From the time you find out your expecting, through bouts of nausea and doctor's appointments, a lot of time and energy goes into the process of giving birth to your first baby. I know it did for me!
That said, birthing a baby is a time-limited experience, often involving much support and oversight. What follows, the act of caring for a baby and raising a child, is an entirely different scenario. It is joyous and awe-inspiring, but also intense, overwhelming and sometimes chaotic.
If you are at the start of your parenting journey, here are the five things I wish I knew when I was a first-timer:
1. There's No One Right Way.
If you research any topic from feeding to sleep to vaccines to the recommended thread count of organic baby sheets, you will find dozens of opinions. Each of those opinions will claim to be the right one, the best one, the most tried-and-true of the bunch.
I can't stress this enough, they're all wrong because there is no one single right or best way for every single baby, parent, and family. I wish I had this mantra written on the back of my hand while I tried to sort through advice and opinions in my sleep-deprived, new-mommy state of being.
Once you accept the fact that raising babies and children is not a one-size-fits-all situation, you'll turn the volume down on stress and prevent a ton of unnecessary mommy-guilt.
2. Babies Are Resilient.
One of your child's distant ancestors survived in a cave somewhere without a single modern "necessity." It's true. Babies may appear to be tiny, fragile, thin-skinned beings, and while they are dependent on you for survival, they are anything but helpless.
Infants are equipped with loud voices that will alert you to their discomfort. They have amazing reflexes designed to keep them alive in all sorts of situations you will work tirelessly to avoid. Seriously, the mammalian diving reflex ensures that babies under six months of age hold their breath if they slip under water for a second and adorable infant bodies are basically engineered to fall perfectly (unlike us adults who apparently do it all wrong by stiffening up and trying to fight gravity).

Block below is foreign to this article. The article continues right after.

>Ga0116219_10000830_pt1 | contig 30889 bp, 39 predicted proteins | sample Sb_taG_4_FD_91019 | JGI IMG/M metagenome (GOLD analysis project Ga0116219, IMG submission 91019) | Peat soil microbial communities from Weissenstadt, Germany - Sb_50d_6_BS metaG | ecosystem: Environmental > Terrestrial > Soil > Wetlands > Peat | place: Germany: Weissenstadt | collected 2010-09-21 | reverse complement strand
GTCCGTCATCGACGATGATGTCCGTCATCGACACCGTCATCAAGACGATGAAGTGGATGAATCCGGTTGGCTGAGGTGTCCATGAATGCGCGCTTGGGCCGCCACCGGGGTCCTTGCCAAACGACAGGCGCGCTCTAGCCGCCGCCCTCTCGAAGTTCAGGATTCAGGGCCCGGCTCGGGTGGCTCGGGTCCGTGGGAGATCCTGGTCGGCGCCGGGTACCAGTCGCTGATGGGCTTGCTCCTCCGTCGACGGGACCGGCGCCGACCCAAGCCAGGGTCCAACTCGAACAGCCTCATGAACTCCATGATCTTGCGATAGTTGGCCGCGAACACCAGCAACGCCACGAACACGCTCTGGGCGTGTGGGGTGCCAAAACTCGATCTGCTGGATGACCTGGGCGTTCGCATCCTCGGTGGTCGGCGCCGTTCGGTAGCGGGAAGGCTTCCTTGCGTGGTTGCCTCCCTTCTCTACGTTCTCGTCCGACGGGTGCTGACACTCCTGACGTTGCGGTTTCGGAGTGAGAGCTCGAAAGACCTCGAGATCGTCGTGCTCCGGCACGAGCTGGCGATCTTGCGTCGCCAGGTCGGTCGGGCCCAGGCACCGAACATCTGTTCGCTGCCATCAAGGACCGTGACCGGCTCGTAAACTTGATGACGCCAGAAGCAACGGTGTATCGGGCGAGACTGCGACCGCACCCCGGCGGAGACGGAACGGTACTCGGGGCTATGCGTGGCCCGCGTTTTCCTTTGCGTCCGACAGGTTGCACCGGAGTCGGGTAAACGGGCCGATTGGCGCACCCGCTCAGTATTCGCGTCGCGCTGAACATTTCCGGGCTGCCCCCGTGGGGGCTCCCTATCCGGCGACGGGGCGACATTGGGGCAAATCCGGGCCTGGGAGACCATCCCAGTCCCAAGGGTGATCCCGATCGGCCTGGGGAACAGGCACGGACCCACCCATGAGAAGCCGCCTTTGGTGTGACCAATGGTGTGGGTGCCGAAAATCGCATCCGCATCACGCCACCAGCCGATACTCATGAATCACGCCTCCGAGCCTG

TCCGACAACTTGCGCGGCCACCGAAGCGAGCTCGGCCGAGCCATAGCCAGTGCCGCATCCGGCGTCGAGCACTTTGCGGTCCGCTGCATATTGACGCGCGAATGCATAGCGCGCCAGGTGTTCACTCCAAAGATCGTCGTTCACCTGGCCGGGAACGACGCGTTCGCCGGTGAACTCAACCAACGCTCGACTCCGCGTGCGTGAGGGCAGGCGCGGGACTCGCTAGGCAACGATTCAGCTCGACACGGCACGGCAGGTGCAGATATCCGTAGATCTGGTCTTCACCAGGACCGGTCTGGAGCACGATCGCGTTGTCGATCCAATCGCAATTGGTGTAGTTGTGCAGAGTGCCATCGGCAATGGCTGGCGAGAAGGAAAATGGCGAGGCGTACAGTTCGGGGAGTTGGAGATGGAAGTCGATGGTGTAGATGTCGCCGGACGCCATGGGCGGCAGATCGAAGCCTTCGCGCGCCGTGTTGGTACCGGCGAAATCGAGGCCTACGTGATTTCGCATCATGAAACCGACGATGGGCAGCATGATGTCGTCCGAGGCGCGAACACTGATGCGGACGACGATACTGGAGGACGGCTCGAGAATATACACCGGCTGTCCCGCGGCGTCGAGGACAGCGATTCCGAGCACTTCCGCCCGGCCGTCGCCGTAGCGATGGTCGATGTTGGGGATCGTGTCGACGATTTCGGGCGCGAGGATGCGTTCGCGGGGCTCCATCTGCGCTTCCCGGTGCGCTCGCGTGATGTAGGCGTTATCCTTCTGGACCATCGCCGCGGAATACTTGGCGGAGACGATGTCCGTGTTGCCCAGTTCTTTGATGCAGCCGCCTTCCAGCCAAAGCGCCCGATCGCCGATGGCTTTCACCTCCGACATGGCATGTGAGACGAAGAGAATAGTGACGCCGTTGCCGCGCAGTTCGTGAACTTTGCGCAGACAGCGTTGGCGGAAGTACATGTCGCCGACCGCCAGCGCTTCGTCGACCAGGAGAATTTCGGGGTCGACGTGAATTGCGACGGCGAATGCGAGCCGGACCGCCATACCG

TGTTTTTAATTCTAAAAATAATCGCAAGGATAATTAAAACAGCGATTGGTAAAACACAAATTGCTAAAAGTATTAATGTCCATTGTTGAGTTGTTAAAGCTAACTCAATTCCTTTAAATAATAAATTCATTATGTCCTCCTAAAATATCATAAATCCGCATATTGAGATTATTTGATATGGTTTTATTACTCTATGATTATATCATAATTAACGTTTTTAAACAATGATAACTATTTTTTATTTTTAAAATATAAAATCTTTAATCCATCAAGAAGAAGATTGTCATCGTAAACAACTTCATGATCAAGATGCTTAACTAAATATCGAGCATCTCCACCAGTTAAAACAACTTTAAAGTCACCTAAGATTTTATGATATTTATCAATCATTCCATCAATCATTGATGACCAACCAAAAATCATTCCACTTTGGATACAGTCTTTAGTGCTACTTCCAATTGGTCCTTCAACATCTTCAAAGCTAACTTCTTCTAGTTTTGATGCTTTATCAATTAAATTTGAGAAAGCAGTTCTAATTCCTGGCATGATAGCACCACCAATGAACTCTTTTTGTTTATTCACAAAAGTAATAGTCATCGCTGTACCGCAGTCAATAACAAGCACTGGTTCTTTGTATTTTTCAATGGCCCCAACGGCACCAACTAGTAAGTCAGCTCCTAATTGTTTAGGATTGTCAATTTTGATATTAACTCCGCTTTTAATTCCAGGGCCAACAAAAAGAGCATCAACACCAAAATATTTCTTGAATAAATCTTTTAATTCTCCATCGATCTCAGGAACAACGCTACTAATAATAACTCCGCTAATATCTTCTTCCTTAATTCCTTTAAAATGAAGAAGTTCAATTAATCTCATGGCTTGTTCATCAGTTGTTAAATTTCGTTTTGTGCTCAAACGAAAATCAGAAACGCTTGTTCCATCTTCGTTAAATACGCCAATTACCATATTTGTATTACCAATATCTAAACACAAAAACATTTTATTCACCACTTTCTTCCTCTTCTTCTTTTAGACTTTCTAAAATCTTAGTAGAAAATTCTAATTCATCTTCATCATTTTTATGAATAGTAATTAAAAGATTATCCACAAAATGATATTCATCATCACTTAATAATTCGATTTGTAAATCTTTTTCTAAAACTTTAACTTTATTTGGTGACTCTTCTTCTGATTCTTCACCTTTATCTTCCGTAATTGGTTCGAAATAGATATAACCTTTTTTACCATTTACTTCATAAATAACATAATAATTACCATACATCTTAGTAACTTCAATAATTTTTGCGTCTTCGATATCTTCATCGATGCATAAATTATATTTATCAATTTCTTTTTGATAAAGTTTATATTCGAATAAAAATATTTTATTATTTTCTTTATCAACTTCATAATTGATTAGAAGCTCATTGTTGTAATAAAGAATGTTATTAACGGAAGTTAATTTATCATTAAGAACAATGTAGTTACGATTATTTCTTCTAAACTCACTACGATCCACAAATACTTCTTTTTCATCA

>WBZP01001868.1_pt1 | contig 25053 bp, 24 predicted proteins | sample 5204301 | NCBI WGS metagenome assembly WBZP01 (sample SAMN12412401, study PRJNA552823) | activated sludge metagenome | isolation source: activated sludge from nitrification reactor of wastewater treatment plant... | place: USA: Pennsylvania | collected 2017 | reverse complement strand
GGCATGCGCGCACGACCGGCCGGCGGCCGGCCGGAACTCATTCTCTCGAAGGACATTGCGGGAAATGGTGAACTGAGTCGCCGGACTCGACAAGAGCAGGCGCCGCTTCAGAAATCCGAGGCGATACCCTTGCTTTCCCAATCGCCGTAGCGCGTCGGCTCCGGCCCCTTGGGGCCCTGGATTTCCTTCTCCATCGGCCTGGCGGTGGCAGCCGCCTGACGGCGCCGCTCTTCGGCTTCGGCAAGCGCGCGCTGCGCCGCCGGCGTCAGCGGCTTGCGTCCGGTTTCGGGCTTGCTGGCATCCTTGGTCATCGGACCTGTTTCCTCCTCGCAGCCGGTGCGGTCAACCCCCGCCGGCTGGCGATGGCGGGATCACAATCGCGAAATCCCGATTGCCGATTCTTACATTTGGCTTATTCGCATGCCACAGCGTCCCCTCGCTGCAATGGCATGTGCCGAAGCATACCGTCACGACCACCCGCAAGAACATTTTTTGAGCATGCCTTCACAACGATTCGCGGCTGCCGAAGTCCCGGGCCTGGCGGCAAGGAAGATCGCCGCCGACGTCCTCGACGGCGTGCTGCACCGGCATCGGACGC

You'll still take every precaution to keep your baby from harms way, but knowing that your infant is equipped with a slew of built-in safety features will hopefully help you sleep better at night.
3. Accept Help.
It truly takes a village to raise a child and in our current society, opportunities for hands-on help and support are often limited. So, when a genuine offer of help comes along, don't shy away from it.
In fact, I think it's a great idea to be as specific as possible. Some new moms are desperate for help with laundry while others may find it priceless to have an extra set of hands to hold a fussy baby allowing for time to shower or nap.
Be honest, and know that everyone in your family unit wins when you have more assistance.
4. The Internet Will Make You Crazy.
Especially if you log on while worried or feeling guilty about some parenting issue. Researching topics like "normal infant body temperature," "typical baby bowl movements," or "when should my child be babbling" can have you falling down the rabbit hole of parental paranoia in no time.
Even pursuing topics that may seem mundane can lead to undue stress. For example, you may be looking for some cute ideas for at-home baby pictures only to close your laptop 30-minutes later feeling like a failure because of the staged and unrealistic photo spreads littering Pintrest.
Internet research is great to find the phone number of a fantastic dry cleaner who can get baby vomit out of your favorite decorative throw blanket, just keep in mind that you may get more than you bargain for upon searching baby-related topics.
5. Trust Your Instincts.
This is the most important lesson of parenthood and it will continue to serve you and your child well far into the future. You have instincts. Little "knowings" or hunches that clue you in to what your baby wants or needs.
Parents who have raised more than one child can speak to the fact that no book or expert teaches you to hold or comfort your child. You figure it out through a combination of instinct and trial-and-error. Sometimes instincts allow you to discern a "I'm having a tough minute right now" cry from a "this is a serious emergency situation and I need attention right now" cry.
Trusting that you will know when something is off course allows you to truly appreciate and enjoy whatever moments of peace and calm come your way.
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